Instead of a simpler understanding, to make the BOM history even possible your knowledge will have to become exceedingly complex.

You'll face those who will argue that your question is untestable or that you are a fundamentalist because you hold to previously held(but apparently outdated) claims from Church leaders.

I ultimately value the God's honest truth. So if education brings us closer to that, then I'm all for it.

I submit to you Jeff that you will only find more and more people like myself who learned all we could, and didn't like what we saw.

daylan darby said...

Is is possible, byu gestapo, that spiritual learning progresses as a sine wave and you decided to 'quit' at a low point?

Each time I read the BoM I learn more and I have more questions, however it seems that each time I read through it that I'm blessed with at least one episode of joy/peace/testimony.

These incites or feelings don't negate my questions and in no way do I believe that the BoM is perfect (In fact I'd be hard pressed to agree that it is the 'most perfect book').

As you, I can only judge for myself. However, I guess my point is that I can't argue against joy so I ignore the evidence (for and against), although I hope someday to get the answers from the original authorities.

Mormanity said...

Mr. Gestapo, you've got me intrigued. I've read the Golden Pot and couldn't help but chuckle at the alleged similarities to the Book of Mormon. Far less impressive that Walt Whitman's Leaves of Grass, for sure. But maybe I'm missing something.

What reasoning do you have for thinking the Golden Pot could be a source for the Book of Mormon?

Bookslinger said...

BYUG: "Well do the very unoriginal theme of Hebrew Indians, obvious copying of King James Language, the similarities of the Angel Moroni story with the "Golden Pot," the stark parallels between the stories of Alma and Paul, the inclusion of "Old World" objects, than didn't used to exist in the "New World," the obvious 19th century racism, Christ uttering a King James version of the beatitudes in 3rd Nephi, the unrealistic population growth, count?"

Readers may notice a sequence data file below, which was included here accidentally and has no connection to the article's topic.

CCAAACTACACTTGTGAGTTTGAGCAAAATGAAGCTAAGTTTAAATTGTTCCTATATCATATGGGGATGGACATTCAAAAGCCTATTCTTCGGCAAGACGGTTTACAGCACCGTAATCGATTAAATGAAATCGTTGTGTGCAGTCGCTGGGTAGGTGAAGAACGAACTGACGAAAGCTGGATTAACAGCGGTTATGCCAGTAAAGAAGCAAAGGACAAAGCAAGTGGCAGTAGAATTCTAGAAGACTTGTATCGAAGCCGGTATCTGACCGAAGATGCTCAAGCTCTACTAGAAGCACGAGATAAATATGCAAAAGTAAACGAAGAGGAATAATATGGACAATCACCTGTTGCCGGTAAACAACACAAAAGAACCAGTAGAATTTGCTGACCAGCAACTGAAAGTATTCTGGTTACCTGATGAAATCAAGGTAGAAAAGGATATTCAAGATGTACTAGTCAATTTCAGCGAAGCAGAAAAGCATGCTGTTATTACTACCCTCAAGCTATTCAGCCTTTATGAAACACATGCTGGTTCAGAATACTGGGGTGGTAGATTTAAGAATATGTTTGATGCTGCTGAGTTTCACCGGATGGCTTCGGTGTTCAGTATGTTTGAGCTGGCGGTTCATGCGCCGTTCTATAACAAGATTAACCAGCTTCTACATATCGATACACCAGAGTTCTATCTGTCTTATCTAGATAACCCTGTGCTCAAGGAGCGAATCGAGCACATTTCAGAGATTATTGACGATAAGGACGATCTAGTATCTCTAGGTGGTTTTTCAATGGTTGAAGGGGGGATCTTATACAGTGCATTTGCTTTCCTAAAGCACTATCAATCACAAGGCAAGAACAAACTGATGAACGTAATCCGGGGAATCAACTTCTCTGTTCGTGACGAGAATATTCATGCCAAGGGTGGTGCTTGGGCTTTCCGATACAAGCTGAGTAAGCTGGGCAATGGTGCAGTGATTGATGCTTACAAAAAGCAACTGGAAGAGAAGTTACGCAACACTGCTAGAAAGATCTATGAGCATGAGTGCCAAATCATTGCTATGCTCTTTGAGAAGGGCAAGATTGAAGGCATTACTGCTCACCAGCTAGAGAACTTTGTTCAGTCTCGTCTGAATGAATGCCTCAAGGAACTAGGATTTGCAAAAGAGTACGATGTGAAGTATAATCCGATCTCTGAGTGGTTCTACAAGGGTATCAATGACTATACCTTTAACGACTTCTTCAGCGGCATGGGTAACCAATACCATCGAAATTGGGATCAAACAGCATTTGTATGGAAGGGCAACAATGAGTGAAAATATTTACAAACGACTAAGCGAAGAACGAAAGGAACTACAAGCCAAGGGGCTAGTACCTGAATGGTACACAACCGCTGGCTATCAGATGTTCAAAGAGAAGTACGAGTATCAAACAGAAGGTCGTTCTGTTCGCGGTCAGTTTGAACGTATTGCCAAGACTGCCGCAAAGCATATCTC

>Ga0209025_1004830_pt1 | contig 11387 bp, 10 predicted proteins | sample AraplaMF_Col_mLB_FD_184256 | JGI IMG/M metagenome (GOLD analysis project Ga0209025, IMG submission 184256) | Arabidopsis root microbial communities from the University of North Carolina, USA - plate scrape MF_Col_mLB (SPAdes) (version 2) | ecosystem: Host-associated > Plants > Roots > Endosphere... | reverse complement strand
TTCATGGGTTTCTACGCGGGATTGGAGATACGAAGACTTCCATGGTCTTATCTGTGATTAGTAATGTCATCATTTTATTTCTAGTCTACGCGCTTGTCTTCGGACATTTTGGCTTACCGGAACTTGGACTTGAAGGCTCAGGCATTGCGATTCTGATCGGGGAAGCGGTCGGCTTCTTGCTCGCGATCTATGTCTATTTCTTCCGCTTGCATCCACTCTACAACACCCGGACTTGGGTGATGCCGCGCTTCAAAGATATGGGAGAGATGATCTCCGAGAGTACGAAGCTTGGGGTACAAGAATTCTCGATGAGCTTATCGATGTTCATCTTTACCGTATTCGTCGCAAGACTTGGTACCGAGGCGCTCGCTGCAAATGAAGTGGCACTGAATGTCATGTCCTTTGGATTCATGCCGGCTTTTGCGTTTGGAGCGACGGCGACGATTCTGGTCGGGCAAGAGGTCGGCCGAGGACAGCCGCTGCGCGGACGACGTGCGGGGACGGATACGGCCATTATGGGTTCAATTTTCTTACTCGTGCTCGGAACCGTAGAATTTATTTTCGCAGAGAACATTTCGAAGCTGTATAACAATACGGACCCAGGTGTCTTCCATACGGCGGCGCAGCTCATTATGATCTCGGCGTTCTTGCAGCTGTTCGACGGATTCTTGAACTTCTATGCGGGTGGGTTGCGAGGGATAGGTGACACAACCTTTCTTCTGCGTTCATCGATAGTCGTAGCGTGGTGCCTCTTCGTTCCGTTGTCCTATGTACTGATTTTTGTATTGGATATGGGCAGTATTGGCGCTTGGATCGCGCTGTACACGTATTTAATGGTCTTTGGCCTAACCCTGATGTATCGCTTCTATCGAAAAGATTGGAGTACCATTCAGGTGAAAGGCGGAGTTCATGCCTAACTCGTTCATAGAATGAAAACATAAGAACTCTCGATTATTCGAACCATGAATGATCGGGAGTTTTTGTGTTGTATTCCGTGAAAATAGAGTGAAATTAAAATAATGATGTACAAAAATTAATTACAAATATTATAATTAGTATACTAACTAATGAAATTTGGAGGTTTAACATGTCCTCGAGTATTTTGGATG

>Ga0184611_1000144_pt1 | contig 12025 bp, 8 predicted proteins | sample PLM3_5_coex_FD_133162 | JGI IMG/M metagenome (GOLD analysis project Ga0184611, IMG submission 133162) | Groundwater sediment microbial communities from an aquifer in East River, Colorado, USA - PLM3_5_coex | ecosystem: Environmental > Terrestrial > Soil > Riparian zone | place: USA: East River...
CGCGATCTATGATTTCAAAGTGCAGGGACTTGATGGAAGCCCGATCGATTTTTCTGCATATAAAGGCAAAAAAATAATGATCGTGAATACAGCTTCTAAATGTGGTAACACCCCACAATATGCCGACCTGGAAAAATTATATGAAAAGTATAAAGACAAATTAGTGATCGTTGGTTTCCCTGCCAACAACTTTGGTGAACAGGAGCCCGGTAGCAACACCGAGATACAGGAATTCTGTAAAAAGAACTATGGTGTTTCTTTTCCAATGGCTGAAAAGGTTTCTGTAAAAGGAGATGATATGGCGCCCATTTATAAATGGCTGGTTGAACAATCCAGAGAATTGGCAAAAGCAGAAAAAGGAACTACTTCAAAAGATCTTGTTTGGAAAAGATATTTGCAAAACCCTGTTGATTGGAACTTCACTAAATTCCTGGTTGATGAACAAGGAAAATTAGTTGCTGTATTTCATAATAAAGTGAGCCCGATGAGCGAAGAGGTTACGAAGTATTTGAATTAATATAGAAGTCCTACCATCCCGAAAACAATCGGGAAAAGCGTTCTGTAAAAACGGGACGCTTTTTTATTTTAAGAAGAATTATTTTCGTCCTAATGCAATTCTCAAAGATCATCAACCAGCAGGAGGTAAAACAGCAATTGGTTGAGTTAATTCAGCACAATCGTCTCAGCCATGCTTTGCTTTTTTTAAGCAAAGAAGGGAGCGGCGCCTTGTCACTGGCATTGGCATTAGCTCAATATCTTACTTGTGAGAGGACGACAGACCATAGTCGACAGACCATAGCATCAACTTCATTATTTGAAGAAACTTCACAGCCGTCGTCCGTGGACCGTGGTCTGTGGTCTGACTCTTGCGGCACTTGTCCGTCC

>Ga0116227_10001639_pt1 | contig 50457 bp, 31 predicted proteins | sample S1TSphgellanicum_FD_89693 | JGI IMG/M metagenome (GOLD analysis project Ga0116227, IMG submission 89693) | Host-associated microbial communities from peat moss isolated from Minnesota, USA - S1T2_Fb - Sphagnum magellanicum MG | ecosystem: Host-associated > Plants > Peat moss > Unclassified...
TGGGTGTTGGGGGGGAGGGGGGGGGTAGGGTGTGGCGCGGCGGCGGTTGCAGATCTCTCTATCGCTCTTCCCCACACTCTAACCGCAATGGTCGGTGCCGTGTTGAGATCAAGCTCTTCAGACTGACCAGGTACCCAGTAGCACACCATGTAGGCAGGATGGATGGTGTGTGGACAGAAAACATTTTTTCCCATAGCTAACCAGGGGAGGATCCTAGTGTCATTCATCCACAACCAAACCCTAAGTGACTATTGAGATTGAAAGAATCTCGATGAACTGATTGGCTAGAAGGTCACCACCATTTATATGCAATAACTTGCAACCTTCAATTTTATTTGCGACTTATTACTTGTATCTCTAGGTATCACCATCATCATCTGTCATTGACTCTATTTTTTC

If all of those sources were plagiarized, then Joseph was one of the most well-read farm boys in New York. (A point Jeff amply demonstrates in his plagiarism parody.)

Perhaps Oliver Cowdery or Emma were in on the plagiarism, but Oliver never wavered in his testimony of the book even after claiming that Joseph was a "fallen prophet". Emma, though falling out with Brigham, also maintained her testimony of the book and Joseph's prophetic calling.

I too had trouble when I first read Christ's words in 3rd Nephi. First I thought "this was just copied". Then I thought "Why wouldn't Christ say the same or similar things?" And later when I noticed minute changes, I realized He's God and can word it however he wants. Then I prayed harder to know, and that's when I received a powerful miraculous manifestation from the Holy Ghost.

Why _shouldn't_ the Savior use the same words for 2 different groups of people? And if he words it slightly different, or if it gets translated slightly different (where the minute changes do come in), so what?

People criticize 3 Nephi for too many similarities to the Bible, then criticize it for not being exactly the same in every minute detail. Durned if you do, and durned if you don't.

You also continue to misrepresent the Book of Mormon when you say science is mounting evidence against it. Many have already amply shown that it is only a twisting of the Book of Mormon into a straw-man that makes it into a target for the mitochondrial DNA claims. The limited geographic model is NOT a recent invention to answer the DNA claims.

You're also overplaying the DNA claims.

Going back 10 generations, a person has 1024 ancestors, assuming no one married a distant cousin reducing the number of ancestors. Assuming some 2nd cousins or whatever did intermarry, so let's conservatively assume 128 unique ancestors at the 10th generation back. And if that's not good enough, lets go back further until we get 128 unique ancestral lines. We shouldn't have to go back farther than 600 BC, anyway.

Or use whatever number of unique ancestral lines you want.

The mitochondrial DNA only comes from ONE woman of those 64 (or X) couples.

And the Y chromosome DNA only comes from ONE man of those 64 (or X) couples.

So what the recent DNA claims have done is merely say that 1/64th (or 1/32nd, or 1/16th, or whatever fraction we choose) of the American Indian genetic ancestory can't be of the same line as modern Jews.

That still leaves open the possibility that other fractions of the American Indian genetic ancestors WERE Israelite.

And, all it takes is ONE ancestral
"path", switching back and forth through male and female lines, for the Lehite ancestry to be legitimately claimed.

Another point is that modern Jews are, well, descended from Judah. Lehi was descended from Joseph. As Joseph went to Egypt when he was young, and married there, Joseph and Judah (and their children, and probably their grandchildren) married women from different areas. That could also explain a lot of mitochondrial DNA observations.

More overplay of the DNA hand are these tidbits:

1. There is NO DNA that is specifically and uniquely Jewish. No part of a "Jewish genome" can be pointed to and said "Aha! This makes him a literal descendant of Judah!"

2. There is NO DNA that is specifically and uniquely NON Jewish. There is nothing in the human genome that can be pointed to and said "Aha! This person CAN'T be Jewish.